# Talk:Haversine formula

## Different results

I find it interesting that there are two 'clusters' of results around 2886.4 and 2887.26 with very few 'significantly' differing ones- Now: who is 'correct' here ??? and why are so many others 'wrong'??? --Walterpachl 19:08, 16 August 2012 (UTC)

2886 km (1793 miles) 2886.326609413624 2886.327 2886.4 km 2886.44 2886.44 kilometers (or 1793.55 miles) 2886.44444099822 2886.444442837984 2886.44444 2886.4 2887 km. 2887.2599 km 2887.2599506071097 2887.25995060711 2887.2599506071106 2887.2599506071106 2887.2599506071106 2887.259950607113 2887.25995060711 2887.26 km. 2887.26 km. 2887.260 km. 2887.2600 km 2887.26 2887.3 km (1794.1 mi.) 2887.3 km 2889.68

- This might be due to the different values given for the rough radius of the Earth, in kilometers, for different examples. --Paddy3118 19:22, 16 August 2012 (UTC)

Some reasons probably are:

- using a different (mean) radius of the earth
- using a derived radius from the earth's circumference
- use of difference precisions
- use of different formulas for trigonometric functions
- use of smaller numbers via radian (or degree) reduction/normalization.

-- Gerard Schildberger 19:25, 16 August 2012 (UTC)

Apparently it's the two different values used for the eartH's radius: 6372.8 and 6371.0, respectively- --Walterpachl 20:14, 16 August 2012 (UTC)

- Right, “6371.0” is the authalic radius based on/extracted from surface area, while “6372.8” is an approximation of the radius of the average circumference (i.e., the average “great-elliptic” or “great-circle radius”), where the boundaries are the meridian (≈ 6367.45 km) and the equator (≈ 6378.14 km).
- See
*Ellipsoidal quadratic mean radius*. ~Kaimbridge~ 17:44, 19 August 2012 (UTC)

- Thank you for the excellent explanation. I'd still want that explanation in the task description
- and would advise programmers to use one specific value in order to get comparable results
- Maybe the one yielding a result of about 2887.26 km as this is the majority. --Walterpachl 18:11, 19 August 2012 (UTC)

- It's probably too late to ask for an update to the tasks. We know what causes the differences and the two results that are obtained from using the two radii, and have noted it here. --Paddy3118 20:57, 19 August 2012 (UTC)

- It's never too late:-) I suggest to MENTION these radii in the task and RECOMMEND one for future implementers
- Was it you who said that it's difficult to create watertight task descriptions:-)
- Thanks anyway --Walterpachl 05:07, 20 August 2012 (UTC)
*Recommend a radius for future implementors*. Mention both and then recommend one sounds good as it would leave the examples already there alone or allow them to be updated. Or would we want to force all the examples to use the one radius? (Is it that much of a problem? --Paddy3118 07:26, 20 August 2012 (UTC)

- I have a sneaking suspicion that the fortran code c = 2*atan2(sqrt(a),sqrt(1-a)) is wrong. I can't prove it. Does anyone have a Fortran compiler handy?

I've change the recommended radius to the mean earth radius. This choice minimizes the RMS relative error and is consistent with the choice which conserves the volume and the area of the earth (in the limit of small flattening). The previous recommendation was the "quadratic mean radius". Unfortunately, its derivation contained a flaw in the way azimuths were sampled, so it does not minimize any reasonable error metric. For an extended discussion see this archived talk page for Great-circle distances on Wikipedia. cffk (talk) 22:48, 10 February 2014 (UTC)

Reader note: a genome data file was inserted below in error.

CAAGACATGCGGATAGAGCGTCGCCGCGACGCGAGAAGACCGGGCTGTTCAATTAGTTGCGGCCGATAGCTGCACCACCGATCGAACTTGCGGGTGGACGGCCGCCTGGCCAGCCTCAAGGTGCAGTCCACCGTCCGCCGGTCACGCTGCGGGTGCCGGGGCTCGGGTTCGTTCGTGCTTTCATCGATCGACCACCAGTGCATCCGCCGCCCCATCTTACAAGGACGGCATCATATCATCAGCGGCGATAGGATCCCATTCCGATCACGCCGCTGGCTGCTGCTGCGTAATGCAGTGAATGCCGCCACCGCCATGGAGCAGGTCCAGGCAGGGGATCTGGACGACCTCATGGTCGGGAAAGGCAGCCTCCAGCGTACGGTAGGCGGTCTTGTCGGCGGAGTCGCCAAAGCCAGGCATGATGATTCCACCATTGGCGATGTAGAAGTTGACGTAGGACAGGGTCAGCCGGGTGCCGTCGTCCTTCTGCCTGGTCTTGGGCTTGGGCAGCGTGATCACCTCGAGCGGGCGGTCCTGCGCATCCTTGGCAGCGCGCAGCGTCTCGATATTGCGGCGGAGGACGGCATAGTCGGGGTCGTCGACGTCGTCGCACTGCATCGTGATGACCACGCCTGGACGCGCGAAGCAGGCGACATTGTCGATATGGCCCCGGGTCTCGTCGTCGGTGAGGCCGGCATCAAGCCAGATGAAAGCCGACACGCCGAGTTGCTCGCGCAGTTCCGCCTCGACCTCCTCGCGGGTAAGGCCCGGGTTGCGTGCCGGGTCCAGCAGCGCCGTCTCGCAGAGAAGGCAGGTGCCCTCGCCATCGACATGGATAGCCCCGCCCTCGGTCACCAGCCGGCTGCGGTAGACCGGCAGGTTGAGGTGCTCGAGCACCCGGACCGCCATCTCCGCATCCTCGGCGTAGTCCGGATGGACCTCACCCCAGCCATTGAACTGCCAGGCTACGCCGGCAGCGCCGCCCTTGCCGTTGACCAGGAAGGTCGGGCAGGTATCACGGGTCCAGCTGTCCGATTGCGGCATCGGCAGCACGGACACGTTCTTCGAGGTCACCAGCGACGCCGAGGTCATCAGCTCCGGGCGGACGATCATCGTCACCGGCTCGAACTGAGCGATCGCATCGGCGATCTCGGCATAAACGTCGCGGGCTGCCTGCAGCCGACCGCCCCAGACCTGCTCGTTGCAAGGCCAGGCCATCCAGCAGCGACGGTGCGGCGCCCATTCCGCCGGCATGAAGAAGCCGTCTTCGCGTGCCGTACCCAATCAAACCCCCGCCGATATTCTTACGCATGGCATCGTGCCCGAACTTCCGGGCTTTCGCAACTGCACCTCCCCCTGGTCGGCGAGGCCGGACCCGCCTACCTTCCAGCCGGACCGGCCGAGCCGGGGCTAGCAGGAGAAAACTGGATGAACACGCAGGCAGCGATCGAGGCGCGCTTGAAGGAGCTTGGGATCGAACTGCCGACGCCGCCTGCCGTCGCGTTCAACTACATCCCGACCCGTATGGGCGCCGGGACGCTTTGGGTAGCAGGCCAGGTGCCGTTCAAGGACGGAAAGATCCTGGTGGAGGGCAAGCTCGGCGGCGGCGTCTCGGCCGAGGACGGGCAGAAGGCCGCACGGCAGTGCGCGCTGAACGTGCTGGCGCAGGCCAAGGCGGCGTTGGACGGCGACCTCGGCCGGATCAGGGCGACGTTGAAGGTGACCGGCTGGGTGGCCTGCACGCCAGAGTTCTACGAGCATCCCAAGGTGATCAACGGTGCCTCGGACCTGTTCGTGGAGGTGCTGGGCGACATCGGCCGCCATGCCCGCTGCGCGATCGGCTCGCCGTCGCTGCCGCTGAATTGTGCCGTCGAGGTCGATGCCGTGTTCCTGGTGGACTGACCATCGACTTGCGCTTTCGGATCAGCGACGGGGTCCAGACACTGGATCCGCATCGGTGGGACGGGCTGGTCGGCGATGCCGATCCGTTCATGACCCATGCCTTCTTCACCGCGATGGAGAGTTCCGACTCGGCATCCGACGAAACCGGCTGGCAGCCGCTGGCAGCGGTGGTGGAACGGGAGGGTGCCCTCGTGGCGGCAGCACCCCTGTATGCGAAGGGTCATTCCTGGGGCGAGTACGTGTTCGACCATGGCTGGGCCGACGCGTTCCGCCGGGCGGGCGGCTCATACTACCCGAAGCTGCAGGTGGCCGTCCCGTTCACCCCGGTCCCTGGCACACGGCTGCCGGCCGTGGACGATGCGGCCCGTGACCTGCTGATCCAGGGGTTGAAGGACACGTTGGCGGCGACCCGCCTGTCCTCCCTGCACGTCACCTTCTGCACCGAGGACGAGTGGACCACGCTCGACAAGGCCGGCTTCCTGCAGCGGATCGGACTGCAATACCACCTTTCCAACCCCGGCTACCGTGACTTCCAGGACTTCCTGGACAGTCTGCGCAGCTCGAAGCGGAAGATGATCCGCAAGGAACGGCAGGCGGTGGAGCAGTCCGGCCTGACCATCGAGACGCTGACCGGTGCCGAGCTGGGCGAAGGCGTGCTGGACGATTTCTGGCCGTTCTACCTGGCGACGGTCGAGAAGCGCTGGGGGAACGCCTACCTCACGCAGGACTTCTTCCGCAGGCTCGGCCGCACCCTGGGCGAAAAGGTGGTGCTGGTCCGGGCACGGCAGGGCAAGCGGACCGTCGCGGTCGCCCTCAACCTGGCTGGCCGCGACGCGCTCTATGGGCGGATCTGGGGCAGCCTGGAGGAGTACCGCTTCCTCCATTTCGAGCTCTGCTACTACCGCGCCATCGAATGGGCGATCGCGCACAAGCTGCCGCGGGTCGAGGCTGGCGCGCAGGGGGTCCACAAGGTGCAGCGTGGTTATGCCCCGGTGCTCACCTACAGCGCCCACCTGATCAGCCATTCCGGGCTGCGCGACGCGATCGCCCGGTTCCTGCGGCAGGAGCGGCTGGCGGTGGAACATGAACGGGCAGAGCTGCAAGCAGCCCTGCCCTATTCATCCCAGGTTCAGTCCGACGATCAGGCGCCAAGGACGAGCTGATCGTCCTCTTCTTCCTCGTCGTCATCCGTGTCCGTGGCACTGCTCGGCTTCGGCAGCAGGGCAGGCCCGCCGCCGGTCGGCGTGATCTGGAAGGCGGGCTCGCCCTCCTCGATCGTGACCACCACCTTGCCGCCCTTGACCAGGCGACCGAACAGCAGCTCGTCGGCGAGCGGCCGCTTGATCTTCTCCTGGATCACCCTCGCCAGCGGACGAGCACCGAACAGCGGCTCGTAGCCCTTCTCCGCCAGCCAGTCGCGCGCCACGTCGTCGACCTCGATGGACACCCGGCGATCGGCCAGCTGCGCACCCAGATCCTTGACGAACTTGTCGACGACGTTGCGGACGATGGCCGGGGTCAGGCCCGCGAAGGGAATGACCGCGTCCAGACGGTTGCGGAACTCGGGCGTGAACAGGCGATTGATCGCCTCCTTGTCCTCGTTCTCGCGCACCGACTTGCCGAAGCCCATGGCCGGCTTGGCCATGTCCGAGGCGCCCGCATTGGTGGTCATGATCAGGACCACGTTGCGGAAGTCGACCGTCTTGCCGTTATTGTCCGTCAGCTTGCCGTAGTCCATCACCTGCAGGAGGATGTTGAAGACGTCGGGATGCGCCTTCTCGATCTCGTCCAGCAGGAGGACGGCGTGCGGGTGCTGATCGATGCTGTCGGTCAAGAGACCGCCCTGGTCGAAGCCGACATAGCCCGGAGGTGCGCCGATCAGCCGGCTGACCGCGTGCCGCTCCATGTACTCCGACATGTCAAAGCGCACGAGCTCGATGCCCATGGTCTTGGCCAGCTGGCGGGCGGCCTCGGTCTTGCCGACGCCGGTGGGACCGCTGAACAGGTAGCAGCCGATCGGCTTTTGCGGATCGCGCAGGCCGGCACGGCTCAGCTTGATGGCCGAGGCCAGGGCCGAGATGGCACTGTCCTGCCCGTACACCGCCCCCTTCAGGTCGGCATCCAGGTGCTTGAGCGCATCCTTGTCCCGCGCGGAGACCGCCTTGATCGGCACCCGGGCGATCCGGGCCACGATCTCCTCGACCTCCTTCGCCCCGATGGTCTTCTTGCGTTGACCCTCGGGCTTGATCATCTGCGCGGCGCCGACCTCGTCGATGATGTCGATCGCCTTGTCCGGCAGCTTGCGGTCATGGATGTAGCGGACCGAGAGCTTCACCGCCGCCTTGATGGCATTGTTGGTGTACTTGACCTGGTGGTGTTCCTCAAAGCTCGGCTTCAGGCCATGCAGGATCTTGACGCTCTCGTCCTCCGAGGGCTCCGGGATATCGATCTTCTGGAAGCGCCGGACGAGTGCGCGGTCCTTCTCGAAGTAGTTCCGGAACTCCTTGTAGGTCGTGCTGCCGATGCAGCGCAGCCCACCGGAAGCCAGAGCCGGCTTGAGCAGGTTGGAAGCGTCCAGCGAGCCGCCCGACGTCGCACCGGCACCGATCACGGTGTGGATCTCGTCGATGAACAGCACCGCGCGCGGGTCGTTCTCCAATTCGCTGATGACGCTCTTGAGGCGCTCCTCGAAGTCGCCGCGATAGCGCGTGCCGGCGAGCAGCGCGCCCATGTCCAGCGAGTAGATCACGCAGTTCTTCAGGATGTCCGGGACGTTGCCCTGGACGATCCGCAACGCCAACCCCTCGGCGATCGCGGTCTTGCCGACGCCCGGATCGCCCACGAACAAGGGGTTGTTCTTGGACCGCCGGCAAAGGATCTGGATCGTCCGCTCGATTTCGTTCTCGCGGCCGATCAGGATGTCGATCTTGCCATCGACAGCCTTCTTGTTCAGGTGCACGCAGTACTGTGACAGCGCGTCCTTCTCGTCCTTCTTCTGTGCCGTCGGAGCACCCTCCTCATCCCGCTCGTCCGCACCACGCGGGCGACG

- With 53 examples, it is too late to make most radical changes. Try appending a recommendation instead. --Paddy3118 (talk) 07:55, 11 February 2014 (UTC)

If you want to use a high-accuracy function for the *actual* distance on earth's geoid, you should probably look at the Frink entry. Frink's navigation library contains high-accuracy calculations of distances on earth's ellipsoid. These calculations are due to:

"Direct and Inverse Solutions of Geodesics on the Ellipsoid with Application
of Nested Equations", T.Vincenty, *Survey Review XXII*, 176, April 1975.
http://www.ngs.noaa.gov/PUBS_LIB/inverse.pdf

There is also a slightly higher-accuracy algorithm (if you want nanometer accuracy instead of sub-millimeter accuracy):

"Algorithms for geodesics", Charles F. F. Karney, *Journal of Geodesy*, January 2013, Volume 87, Issue 1, pp 43-55
http://link.springer.com/article/10.1007%2Fs00190-012-0578-z

In short, a most accurate distance on the Earth's geoid, given the WGS84 geoid, is:

2892.776957 km --Eliasen (talk) 07:35, 24 April 2022 (UTC)

- But at that point you're no longer using the Haversine formula. The task is not to compute the most accurate distance possible between two points on the surface of the Earth. -- Markjreed (talk) 22:38, 24 April 2022 (UTC)

- Additionally, these implementations are very close. The bc implementation with WGS84 ellipsoid¹ is guaranteed to have less than ¼% of error (0.21877% from your given number). This is “good enough” for something this easy to port to various programming languages that might not have enough functionality to support the “better” maths. 【¹) Though I switched to the Astronomical Almanac 2021 radius of i=6378136.600, x stays the same, in my “current” version, which is supposedly more precise. It’s very very close to WGS84, still.】 mirabilos (talk) 01:00, 25 April 2022 (UTC)